PARK HILLS, Ky. -- Aiden Ruthsatz stood outside the Covington Catholic locker room Tuesday night as his teammates climbed the stairwell in front of him wearing familiar smiles.
The CovCath guard was one of seven seniors who played their final home game of the season. And the players were ready to greet family and friends at mid-court.
A few minutes after the Colonels’ 84-59 win over Simon Kenton, Ruthsatz, a 5-foot-10 guard, didn’t fully grasp the completion of the final home game of his career.
“All the good moments playing here for the past three years for varsity -- it’s been a great experience,” Ruthsatz said. “It’s unbelievable knowing that it’s your last home game. When it starts to set in I will realize all the great memories I made here.”
CovCath (24-4), winners of 13 consecutive games, will very likely have plenty of tournament basketball ahead in the upcoming weeks. The Colonels close out the regular season Friday night at Madison Central before opening district play Feb. 21 against Beechwood in the first game of a tournament doubleheader at Holmes.
But Tuesday night was a good opportunity to reflect upon yet another steppingstone for a team on a journey this season. CovCath coach Scott Ruthsatz -- Aiden’s father -- made it a point to emphasize the significance of the final home game with his players.
“We talked a lot about that -- how special it is to play here,” Scott Ruthsatz said. “We haven’t had a ton of home games over the course of the year. Sending these seniors out -- we invested in these guys as sophomores -- and they haven’t disappointed. They’ve been in every type of situational game and I am so proud of them.”
Senior guard CJ Fredrick (Iowa signee) had a game-high 26 points and seven assists and senior center Jake Walter (Xavier) added 24 points, 10 rebounds, four assists and four blocks to lift the Colonels. Aiden Ruthsatz (Christian Brothers University) added 14 points and three assists.
The Colonels had 22 assists and just five turnovers Tuesday night.
“That just shows right there the willingness to do whatever it takes to help the team,” Scott Ruthsatz said of his collective group.
As the floor general, Aiden embodies that mentality for his teammates. His shot is pure. You expect a swish each times he rises up for a shot.
"Aiden is one of the top shooters in the state," CovCath Assistant Coach Joe Fredrick said. "Offensively he is really special catching and shooting the ball. He presents a major problem for teams because of his ability to shoot and drive the ball. I’m really proud of him. He’s worked his tail off and become a high-level player."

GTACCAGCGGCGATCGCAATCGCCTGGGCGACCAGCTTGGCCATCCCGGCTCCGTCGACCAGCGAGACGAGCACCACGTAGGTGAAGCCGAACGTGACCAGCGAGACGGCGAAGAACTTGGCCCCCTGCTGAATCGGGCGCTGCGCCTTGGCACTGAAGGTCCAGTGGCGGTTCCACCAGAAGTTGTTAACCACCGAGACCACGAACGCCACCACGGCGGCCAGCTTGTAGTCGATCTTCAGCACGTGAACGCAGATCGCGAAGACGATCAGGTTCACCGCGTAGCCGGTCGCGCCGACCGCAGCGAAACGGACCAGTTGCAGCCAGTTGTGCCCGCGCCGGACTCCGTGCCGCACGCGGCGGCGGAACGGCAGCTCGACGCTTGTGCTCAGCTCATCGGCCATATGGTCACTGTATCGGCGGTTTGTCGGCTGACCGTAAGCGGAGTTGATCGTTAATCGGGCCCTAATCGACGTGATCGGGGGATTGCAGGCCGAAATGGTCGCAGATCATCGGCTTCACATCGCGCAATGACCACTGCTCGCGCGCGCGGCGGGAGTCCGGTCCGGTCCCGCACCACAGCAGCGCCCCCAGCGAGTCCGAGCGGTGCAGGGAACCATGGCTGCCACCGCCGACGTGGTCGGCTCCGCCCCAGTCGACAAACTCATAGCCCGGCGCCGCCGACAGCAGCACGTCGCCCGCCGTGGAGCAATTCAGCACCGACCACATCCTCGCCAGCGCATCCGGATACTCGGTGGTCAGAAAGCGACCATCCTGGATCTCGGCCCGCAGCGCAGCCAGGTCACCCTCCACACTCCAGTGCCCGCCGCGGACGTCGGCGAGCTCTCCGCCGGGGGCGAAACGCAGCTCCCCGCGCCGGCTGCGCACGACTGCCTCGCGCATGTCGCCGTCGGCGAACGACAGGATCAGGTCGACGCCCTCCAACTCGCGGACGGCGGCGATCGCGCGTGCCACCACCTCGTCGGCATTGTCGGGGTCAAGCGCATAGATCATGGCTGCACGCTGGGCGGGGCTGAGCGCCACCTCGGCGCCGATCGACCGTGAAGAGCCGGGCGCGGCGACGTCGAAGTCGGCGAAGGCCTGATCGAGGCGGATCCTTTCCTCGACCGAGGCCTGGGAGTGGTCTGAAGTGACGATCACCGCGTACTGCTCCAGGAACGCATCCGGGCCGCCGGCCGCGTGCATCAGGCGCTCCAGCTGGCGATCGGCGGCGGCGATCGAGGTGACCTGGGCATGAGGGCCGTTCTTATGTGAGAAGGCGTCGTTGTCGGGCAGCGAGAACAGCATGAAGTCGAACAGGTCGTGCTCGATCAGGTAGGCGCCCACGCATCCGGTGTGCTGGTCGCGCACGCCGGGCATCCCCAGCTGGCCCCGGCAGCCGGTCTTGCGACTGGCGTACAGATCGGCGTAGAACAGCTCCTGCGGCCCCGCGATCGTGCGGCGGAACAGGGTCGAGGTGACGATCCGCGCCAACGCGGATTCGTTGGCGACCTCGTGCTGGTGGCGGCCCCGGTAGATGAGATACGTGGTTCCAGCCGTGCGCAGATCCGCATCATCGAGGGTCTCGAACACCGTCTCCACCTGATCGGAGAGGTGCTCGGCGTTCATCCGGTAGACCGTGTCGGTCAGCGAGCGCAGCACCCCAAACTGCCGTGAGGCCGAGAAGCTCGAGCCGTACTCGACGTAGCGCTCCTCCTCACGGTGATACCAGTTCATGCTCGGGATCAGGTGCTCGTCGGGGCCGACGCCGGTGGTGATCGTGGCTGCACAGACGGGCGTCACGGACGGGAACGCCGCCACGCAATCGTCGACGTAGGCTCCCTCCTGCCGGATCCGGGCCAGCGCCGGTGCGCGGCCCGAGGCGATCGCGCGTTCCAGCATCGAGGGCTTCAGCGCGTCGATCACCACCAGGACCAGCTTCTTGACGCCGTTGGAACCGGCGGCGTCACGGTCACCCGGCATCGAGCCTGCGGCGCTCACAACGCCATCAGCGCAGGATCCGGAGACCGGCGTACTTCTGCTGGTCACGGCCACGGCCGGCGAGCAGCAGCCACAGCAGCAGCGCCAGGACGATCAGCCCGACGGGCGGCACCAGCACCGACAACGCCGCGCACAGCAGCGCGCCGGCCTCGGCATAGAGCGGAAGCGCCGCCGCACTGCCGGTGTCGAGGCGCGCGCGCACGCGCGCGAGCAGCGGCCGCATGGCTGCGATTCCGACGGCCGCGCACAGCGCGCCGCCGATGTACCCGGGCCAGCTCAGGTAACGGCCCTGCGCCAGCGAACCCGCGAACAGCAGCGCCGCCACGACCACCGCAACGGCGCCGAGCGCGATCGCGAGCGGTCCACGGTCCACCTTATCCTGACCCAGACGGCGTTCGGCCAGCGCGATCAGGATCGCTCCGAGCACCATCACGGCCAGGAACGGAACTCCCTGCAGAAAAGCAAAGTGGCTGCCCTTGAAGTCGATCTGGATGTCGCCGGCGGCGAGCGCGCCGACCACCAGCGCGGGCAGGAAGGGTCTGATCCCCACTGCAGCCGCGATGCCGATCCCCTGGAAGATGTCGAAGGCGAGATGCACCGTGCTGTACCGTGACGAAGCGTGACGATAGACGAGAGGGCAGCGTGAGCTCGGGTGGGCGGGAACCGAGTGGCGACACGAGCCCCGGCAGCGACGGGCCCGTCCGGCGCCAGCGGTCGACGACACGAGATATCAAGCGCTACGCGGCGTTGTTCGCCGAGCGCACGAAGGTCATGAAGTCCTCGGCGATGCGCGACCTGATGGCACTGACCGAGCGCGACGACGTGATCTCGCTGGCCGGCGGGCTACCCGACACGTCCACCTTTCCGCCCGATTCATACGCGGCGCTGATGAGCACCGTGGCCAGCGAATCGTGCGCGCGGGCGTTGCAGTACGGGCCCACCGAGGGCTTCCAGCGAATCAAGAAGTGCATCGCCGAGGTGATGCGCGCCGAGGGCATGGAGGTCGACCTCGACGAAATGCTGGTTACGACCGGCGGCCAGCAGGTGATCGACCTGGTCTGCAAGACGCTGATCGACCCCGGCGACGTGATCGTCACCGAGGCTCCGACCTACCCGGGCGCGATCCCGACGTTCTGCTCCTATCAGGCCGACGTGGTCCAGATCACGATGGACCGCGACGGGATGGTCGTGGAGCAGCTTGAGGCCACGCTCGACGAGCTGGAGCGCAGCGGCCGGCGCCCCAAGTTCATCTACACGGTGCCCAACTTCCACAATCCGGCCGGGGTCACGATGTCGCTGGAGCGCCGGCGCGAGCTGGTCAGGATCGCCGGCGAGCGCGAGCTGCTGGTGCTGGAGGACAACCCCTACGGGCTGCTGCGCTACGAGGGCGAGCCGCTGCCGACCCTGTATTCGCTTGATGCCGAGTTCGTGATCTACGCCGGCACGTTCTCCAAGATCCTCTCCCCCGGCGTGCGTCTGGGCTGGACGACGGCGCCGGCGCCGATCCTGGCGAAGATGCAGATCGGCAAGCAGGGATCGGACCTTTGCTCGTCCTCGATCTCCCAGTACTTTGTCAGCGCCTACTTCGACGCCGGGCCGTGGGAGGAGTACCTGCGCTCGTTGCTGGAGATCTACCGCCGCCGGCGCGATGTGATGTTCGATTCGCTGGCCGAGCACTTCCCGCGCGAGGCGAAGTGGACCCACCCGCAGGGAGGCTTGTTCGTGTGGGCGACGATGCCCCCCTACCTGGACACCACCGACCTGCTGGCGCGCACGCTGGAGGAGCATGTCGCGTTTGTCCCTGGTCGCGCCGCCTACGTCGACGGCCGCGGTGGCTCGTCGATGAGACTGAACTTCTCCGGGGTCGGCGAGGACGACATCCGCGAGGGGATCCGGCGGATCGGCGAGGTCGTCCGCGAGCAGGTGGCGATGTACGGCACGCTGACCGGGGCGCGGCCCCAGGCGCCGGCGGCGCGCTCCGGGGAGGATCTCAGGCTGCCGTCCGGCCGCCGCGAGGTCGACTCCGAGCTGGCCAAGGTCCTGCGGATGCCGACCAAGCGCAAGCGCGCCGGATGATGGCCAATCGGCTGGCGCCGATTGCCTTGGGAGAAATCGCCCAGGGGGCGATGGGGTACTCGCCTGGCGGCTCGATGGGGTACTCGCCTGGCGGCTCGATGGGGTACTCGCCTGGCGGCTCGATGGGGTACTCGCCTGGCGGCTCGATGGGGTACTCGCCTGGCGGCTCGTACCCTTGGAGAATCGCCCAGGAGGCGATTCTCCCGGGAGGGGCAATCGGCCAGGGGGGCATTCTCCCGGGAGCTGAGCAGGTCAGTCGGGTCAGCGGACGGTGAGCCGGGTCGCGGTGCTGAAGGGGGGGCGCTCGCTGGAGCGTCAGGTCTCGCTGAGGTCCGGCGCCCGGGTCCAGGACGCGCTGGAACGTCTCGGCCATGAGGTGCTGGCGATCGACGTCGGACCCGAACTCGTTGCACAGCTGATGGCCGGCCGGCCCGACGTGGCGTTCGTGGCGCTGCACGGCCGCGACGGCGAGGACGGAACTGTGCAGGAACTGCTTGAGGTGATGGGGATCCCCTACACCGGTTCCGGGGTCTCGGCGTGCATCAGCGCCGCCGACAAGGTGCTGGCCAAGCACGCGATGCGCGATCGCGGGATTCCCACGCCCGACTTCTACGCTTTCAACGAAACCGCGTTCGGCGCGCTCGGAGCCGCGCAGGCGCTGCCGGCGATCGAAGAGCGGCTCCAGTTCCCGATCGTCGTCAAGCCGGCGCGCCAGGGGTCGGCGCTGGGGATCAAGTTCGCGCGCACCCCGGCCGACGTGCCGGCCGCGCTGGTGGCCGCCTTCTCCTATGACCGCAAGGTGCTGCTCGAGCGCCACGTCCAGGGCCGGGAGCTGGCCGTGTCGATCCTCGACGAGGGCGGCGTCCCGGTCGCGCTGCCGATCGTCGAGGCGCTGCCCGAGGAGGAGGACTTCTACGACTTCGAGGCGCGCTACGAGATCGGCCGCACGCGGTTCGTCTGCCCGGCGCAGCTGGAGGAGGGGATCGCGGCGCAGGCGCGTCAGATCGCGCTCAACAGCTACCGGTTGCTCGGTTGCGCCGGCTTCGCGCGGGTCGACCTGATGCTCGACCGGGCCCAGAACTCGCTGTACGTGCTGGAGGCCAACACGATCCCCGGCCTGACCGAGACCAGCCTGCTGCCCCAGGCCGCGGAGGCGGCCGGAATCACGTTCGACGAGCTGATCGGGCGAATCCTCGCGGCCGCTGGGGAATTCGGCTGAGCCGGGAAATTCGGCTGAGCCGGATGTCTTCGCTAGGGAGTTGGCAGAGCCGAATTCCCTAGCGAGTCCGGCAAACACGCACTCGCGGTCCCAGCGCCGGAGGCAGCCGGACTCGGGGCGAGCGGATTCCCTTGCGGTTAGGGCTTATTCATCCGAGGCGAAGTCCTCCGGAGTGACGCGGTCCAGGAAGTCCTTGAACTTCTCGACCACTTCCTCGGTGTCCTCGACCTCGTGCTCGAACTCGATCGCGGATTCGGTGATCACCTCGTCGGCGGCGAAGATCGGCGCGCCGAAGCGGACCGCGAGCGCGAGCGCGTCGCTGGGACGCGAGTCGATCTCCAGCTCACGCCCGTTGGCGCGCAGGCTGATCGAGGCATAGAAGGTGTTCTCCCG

A combination of genes (Scott played at St. Mary's Central Catholic in Sandusky, Ohio), an elder sibling (Nick starred at CovCath and graduated in 2014) and hundreds of shots during practice and in shootarounds has paid dividends.
Multiple times it was all nylon Tuesday night. He and Fredrick could score more points, but they understand the team concept first.
“I’m really proud of Aiden for taking another step forward and being able to develop as a player,” Scott said. “He’s very hard-working. He’s always in the gym and he wants to be really good.”
Aiden, who reached the 1,000 career points milestone Jan. 23 at Campbell County, averages 14.6 points. The 5-10 guard is money from the 3-point line (48.2 percent) and free-throw line (91 percent). But he takes an equal amount of pride in his defense.
"It’s not always easy being the coach's son, but Aiden has handled that pressure and is a wonderful teammate and so coachable," Fredrick said. "His defense is improving and he’s especially tough on the ball. He’s had an all-region year and will merit all-state consideration."
And he leaves his ego outside the gym. His laid-back style complements his teammates.
“We’re pretty much all brothers on the team,” Aiden said.
Scott knows that is the preferred approach from his son. He’s honored to coach his Aiden -- one of seven children for Scott and his wife, Jessica, who live in Edgewood. His eldest son, Nick, helped lead CovCath to the 2014 state title when Aiden was in eighth grade.
"He's really beginning to get more confidence in himself as a person and through basketball," Nick Ruthsatz said.
Nick, who is in his final semester at Findlay University, helped Aiden realize the expectations and being prepared for the competition at CovCath. Dad was appreciative of that.
There were plenty of one-on-one games over the years between Nick and Aiden. Their personalities are different but their love of basketball is the same.
After last season's regional final loss, Aiden wrote down a list of workouts. He wanted to earn a scholarship and help his team pursue the ultimate goal.
"I'm just proud of him," Nick said. "He's done really well."
Scott and Nick were watching of the 2014 state final on YouTube over Christmas break. Scott is hoping to do the same with Aiden one day.
“You worry sometimes in this situation that he’s playing for his dad and that’s tough enough,” Scott said. “Two, he’s playing with his brother with the name -- and Nick did a lot of good things here. Sometimes that’s overwhelming for a younger brother. But I really give Aiden credit -- he didn’t get into that. His personality is much more laid back. And to overcome all that and get a scholarship to Christian Brothers -- I couldn’t be prouder.”